Whang blitzes first China Series event
2014 Mission Hills Haikou Open | Wrap | 20 Apr 2014
HAIKOU, China—When the final round of the Mission Hills Haikou Open began, there appeared to be a sliver of hope that someone could catch 18 year old Korean J.H. Wang, who held a seven-shot lead when the day began.
Xin Jun Zhang had cut Wang’s advantage to three shots at one point on the front nine, and it seemed there might be a battle. Then Wang, who played like a veteran campaigner, put his foot on the gas one last time, essentially lapping the field and winning the inaugural event on the China Tour – PGA TOUR China series by a dominating 10 strokes.
Although he’s reticent to speak English, as he pulled his ball out of the cup on his 72nd hole after making one last birdie, Wang put both fists into the air and yelled, “Yes.”
While the Series’ record book is new, Wang’s margin-of-victory total may last a while. After sharing the first-round lead with two others, Wang was just better than everybody else over the final 54 holes at Mission Hills Golf Club’s Sandbelt Trails Course—essentially blowing away the field.
“I will go back home tomorrow and have party with my family,” said the native of Seoul. “I am so happy to win the first event of PGA TOUR China. I never thought I could win before I came here. I just tried my best to play every shot. I am very satisfied with a 10-stroke lead for the win. It builds my confidence for the next event.”
The day’s only intrigue occurred early on the front nine, as Wang watched his advantage drop to three strokes when Zhang eagled the par-5 eighth hole to move to 5-under for the day. At that point, Wang was only even-par through his seven holes. Wang seized back control on the ninth hole, while Zhang was on No. 10. Wang rolled in a short birdie putt on the par-5, while Zhang was making bogey on the 10th—a two-shot swing that gave Wang a five-stroke cushion.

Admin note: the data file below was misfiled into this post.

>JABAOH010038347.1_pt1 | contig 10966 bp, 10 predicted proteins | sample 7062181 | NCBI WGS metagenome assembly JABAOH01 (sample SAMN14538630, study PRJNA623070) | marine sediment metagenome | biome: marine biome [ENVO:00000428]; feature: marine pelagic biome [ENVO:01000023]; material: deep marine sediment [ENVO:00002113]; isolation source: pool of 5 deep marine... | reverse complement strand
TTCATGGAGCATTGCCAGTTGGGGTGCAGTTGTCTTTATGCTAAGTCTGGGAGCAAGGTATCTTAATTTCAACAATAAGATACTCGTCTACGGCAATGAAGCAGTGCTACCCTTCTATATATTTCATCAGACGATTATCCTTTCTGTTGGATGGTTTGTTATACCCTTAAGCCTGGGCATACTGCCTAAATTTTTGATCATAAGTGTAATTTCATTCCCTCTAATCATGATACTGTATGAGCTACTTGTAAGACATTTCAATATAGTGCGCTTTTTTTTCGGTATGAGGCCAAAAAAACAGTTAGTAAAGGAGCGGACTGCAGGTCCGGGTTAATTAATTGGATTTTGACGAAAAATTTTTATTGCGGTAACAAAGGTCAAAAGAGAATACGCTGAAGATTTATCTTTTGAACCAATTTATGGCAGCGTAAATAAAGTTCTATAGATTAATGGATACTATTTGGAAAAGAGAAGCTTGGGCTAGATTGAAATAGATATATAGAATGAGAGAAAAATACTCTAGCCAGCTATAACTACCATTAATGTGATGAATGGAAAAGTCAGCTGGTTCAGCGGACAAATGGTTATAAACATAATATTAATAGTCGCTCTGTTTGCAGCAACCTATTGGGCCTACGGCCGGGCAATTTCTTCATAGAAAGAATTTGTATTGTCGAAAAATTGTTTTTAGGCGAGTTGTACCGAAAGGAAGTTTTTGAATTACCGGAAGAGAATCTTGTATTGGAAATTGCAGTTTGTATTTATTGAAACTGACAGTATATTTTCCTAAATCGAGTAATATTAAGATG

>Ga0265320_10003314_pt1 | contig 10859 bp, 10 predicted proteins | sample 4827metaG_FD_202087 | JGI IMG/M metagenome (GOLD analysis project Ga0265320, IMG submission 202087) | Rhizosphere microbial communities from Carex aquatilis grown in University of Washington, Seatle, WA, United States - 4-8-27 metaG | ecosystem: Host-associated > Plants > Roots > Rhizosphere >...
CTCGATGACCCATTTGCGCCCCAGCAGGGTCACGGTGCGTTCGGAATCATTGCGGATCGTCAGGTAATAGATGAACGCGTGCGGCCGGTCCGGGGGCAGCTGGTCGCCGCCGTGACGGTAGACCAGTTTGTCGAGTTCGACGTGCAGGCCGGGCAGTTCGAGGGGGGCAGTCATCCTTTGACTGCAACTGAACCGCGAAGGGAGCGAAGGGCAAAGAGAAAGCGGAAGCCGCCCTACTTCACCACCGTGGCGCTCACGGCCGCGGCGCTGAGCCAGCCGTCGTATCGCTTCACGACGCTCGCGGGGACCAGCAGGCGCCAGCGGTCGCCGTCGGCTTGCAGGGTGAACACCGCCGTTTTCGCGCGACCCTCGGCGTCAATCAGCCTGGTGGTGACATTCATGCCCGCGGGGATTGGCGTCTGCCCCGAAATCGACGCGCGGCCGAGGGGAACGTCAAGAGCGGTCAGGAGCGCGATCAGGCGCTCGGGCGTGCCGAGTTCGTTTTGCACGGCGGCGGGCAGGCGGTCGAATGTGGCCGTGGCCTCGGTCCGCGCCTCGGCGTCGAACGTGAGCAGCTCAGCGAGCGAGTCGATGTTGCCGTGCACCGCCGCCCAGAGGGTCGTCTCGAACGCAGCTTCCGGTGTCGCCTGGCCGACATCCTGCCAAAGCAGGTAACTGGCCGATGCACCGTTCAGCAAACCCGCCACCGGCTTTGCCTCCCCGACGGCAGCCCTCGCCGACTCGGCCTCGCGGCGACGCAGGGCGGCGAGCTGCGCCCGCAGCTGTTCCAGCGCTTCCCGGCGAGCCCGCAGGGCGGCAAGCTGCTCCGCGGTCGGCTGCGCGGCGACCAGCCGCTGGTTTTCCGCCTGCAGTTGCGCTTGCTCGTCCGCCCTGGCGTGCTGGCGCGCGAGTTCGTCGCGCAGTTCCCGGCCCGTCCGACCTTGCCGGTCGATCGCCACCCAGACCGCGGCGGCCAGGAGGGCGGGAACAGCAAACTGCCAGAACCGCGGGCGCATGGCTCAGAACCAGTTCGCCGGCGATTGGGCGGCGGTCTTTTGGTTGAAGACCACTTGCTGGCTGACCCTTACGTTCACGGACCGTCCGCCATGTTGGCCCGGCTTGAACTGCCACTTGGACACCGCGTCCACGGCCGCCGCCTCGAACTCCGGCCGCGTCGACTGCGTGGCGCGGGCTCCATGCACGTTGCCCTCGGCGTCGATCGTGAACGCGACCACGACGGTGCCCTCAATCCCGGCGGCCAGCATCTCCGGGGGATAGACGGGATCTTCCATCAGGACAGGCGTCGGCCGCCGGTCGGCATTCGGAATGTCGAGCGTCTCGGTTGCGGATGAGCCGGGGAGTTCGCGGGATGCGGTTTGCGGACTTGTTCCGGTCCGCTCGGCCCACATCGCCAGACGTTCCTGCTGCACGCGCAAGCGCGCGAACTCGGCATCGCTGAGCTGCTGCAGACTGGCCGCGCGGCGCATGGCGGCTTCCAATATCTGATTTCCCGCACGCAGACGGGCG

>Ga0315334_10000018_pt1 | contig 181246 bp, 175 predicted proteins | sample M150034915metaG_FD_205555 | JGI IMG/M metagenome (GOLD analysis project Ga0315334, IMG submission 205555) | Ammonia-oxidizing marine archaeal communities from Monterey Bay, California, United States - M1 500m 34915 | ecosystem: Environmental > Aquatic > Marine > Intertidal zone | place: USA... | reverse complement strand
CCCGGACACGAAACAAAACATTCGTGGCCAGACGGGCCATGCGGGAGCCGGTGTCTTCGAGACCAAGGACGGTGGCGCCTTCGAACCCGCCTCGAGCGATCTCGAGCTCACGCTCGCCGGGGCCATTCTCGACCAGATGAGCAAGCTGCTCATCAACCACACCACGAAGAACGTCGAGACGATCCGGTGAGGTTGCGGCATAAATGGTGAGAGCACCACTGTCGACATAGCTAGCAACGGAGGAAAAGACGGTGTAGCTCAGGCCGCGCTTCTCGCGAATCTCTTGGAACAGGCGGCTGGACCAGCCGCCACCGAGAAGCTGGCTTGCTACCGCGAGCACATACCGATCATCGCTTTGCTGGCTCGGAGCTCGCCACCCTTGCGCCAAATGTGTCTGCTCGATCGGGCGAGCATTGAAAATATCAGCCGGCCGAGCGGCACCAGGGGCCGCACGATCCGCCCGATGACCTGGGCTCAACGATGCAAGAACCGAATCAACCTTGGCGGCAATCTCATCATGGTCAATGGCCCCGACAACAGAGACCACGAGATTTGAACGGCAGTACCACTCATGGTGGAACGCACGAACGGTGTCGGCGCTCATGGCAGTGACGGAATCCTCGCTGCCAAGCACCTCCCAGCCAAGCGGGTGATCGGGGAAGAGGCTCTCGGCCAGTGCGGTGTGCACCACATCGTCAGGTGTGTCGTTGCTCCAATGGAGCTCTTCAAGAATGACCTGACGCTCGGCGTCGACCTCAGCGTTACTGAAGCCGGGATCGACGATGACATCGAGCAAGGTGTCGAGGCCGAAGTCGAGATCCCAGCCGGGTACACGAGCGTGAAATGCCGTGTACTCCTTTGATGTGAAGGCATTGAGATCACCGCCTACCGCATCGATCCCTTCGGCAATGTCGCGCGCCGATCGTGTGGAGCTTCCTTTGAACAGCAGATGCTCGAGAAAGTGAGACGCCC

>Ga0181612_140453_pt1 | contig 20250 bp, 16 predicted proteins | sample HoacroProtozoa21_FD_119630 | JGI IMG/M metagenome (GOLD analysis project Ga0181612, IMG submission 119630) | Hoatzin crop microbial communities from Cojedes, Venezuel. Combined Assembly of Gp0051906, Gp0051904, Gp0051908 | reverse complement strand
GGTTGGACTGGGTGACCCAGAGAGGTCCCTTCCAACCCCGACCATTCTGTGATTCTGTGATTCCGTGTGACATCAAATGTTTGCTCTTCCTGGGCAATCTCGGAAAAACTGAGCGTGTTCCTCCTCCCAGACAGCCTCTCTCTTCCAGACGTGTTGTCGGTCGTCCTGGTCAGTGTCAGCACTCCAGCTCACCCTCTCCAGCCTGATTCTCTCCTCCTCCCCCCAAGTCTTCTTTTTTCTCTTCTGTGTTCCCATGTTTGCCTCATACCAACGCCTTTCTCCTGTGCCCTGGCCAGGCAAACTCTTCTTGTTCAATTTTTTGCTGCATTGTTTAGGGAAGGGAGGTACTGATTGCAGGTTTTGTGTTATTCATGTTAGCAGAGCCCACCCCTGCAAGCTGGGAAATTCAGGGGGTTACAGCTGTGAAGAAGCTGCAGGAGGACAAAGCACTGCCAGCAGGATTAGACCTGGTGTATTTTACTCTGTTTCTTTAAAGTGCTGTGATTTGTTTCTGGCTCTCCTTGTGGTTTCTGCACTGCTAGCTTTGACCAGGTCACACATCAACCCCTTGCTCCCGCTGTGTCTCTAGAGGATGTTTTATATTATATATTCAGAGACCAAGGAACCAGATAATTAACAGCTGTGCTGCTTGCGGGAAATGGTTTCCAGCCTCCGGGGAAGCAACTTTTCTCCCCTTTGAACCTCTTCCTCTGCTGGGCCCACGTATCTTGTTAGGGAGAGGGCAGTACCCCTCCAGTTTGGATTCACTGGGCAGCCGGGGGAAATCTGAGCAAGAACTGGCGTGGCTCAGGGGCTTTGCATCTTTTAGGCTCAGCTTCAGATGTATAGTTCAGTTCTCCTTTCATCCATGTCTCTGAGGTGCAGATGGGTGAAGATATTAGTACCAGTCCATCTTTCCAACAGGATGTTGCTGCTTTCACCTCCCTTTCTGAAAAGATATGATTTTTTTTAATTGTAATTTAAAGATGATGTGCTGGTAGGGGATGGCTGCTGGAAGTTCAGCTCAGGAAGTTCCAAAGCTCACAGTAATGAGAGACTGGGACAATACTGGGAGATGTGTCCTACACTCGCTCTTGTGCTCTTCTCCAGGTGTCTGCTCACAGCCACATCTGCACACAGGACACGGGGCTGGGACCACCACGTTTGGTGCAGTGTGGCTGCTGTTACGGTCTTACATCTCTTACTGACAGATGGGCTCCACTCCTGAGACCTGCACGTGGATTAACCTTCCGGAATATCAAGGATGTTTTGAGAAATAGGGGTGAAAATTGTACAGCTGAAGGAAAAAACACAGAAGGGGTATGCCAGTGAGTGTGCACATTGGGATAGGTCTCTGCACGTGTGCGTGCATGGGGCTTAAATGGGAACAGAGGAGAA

“I had no idea [Zhang] made eagle at No. 8. The first time I saw a leaderboard was on No. 9, and I was five shots ahead,” Wang explained.
Wang then birdied Nos. 11 and 12 and cruised from there. He shot a 5-under 31 on the back nine, adding birdies on Nos. 15 and 16 and an exclamation-point, tap-in birdie on the par-5 18th for a Sunday 66. Perhaps the biggest surprise came when Wang didn’tmake his 25-foot eagle putt on the finishing hole.
“I knew I was only three strokes behind Wang on the front nine,” said Zhang, who finished alone in second. “I saw the leaderboard, and I knew maybe I had a chance to catch him. But when I got to the back nine, my putting was not very good, and I missed a lot of chances.” At the same time, Wang was just warming up.
“He played amazing this week,” added Zhang, of Wang. “Twenty-three under is an amazing score.”
How amazing? Wang was the only player in the field with four rounds in the 60s, he made a mere six bogeys all week and was under par for the week on the par-4s (3.73) and par-5s (4.25). He’ll have to work on his par-3s. His stroke average was exactly 3.0 on those 16 holes.
Aussie Ray Beaufils was another player who entertained thoughts of making a run until a double bogey on No. 9 ended his chances.
“Well, in this sport you just never know. Anything can happen. But, honestly, I don’t think anybody in the world could have beaten [Wang] this week,” said Beaufils, who shared third place with Steve Dartnall.
“Every putt he made was dead center. I need to take a putting lesson from him. It was so impressive to watch him play, and I was happy to be a witness.”
Twenty-two natives of China made the cut, and of that group, with only Xin Jun Zhang recording a top-10 finish (second). Chinese players in the top 25 included Xin Yang Li (tied for 12th), Zheng Ouyang (tied for 12th) and Lian Wen Zhang (tied for 20th).
Low-amateur honors went to Ze Cheng Dou, who finished at 3-under and tied for 26th.
Six countries were represented in the top-10 on the leaderboard at the end of the tournament. Australia had four players South Korea had two, and China, Singapore, the United States and New Zealand were the others.